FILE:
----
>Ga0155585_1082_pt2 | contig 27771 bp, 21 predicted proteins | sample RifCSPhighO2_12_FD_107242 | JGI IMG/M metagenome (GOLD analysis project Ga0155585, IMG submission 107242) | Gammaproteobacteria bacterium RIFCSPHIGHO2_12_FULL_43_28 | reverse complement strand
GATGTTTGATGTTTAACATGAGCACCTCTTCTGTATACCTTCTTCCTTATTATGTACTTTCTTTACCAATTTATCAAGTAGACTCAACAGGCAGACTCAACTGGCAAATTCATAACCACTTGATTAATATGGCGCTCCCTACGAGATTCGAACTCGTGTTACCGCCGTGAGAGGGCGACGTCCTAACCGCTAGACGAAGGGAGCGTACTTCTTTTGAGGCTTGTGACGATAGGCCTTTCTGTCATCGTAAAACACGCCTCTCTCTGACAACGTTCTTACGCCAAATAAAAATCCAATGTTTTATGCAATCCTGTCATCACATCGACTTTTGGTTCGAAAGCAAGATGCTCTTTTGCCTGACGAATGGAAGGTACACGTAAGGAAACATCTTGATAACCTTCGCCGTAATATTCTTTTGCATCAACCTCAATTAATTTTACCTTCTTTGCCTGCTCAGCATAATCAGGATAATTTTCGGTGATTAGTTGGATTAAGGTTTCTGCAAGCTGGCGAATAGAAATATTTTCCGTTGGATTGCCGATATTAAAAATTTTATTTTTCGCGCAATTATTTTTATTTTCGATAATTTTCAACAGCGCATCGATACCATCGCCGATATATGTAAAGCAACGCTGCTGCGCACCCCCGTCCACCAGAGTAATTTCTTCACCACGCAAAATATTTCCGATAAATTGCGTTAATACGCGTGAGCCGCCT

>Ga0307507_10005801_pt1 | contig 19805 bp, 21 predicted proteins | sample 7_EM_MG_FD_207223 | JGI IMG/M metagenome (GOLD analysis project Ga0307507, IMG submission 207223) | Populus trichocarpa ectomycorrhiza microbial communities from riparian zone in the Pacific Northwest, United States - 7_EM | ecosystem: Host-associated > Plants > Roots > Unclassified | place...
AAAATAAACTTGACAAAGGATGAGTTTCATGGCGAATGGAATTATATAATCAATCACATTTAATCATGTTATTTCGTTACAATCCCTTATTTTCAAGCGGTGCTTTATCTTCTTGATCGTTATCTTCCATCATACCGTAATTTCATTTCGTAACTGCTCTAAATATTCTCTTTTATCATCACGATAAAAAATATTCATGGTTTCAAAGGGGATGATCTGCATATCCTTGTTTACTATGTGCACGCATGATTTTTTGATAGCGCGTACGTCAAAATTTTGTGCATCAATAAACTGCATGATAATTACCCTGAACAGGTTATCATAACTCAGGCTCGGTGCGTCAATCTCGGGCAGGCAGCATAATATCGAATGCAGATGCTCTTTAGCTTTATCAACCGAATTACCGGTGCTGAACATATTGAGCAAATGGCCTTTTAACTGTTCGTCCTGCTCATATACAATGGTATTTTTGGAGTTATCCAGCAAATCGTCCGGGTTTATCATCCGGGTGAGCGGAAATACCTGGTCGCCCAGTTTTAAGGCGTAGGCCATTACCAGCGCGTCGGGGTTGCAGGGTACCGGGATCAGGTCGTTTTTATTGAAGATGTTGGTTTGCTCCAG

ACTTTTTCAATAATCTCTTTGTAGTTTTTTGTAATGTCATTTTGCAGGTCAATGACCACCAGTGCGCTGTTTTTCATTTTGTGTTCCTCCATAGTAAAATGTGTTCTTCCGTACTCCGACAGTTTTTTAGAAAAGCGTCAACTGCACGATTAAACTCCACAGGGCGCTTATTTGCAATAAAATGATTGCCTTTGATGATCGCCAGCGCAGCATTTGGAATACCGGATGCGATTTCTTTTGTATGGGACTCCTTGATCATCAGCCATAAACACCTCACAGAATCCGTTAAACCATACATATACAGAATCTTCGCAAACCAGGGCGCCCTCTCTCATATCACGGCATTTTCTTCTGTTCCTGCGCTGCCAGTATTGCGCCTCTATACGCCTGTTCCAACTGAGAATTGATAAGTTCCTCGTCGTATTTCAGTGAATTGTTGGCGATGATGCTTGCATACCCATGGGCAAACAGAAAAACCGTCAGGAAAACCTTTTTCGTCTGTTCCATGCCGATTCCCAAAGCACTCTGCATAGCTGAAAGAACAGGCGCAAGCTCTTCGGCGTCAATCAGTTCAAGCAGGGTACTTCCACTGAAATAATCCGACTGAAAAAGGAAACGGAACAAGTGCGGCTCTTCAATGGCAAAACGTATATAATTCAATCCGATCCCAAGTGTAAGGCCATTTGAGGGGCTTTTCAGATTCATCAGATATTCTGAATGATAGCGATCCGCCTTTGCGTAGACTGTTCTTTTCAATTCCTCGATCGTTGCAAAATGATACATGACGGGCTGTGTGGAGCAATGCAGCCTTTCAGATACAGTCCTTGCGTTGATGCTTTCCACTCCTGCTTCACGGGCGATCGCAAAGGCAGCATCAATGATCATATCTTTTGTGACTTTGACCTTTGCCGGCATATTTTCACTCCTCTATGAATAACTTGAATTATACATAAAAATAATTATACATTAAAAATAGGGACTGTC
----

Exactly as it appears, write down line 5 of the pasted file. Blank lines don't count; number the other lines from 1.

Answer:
ACTTTTTCAATAATCTCTTTGTAGTTTTTTGTAATGTCATTTTGCAGGTCAATGACCACCAGTGCGCTGTTTTTCATTTTGTGTTCCTCCATAGTAAAATGTGTTCTTCCGTACTCCGACAGTTTTTTAGAAAAGCGTCAACTGCACGATTAAACTCCACAGGGCGCTTATTTGCAATAAAATGATTGCCTTTGATGATCGCCAGCGCAGCATTTGGAATACCGGATGCGATTTCTTTTGTATGGGACTCCTTGATCATCAGCCATAAACACCTCACAGAATCCGTTAAACCATACATATACAGAATCTTCGCAAACCAGGGCGCCCTCTCTCATATCACGGCATTTTCTTCTGTTCCTGCGCTGCCAGTATTGCGCCTCTATACGCCTGTTCCAACTGAGAATTGATAAGTTCCTCGTCGTATTTCAGTGAATTGTTGGCGATGATGCTTGCATACCCATGGGCAAACAGAAAAACCGTCAGGAAAACCTTTTTCGTCTGTTCCATGCCGATTCCCAAAGCACTCTGCATAGCTGAAAGAACAGGCGCAAGCTCTTCGGCGTCAATCAGTTCAAGCAGGGTACTTCCACTGAAATAATCCGACTGAAAAAGGAAACGGAACAAGTGCGGCTCTTCAATGGCAAAACGTATATAATTCAATCCGATCCCAAGTGTAAGGCCATTTGAGGGGCTTTTCAGATTCATCAGATATTCTGAATGATAGCGATCCGCCTTTGCGTAGACTGTTCTTTTCAATTCCTCGATCGTTGCAAAATGATACATGACGGGCTGTGTGGAGCAATGCAGCCTTTCAGATACAGTCCTTGCGTTGATGCTTTCCACTCCTGCTTCACGGGCGATCGCAAAGGCAGCATCAATGATCATATCTTTTGTGACTTTGACCTTTGCCGGCATATTTTCACTCCTCTATGAATAACTTGAATTATACATAAAAATAATTATACATTAAAAATAGGGACTGTC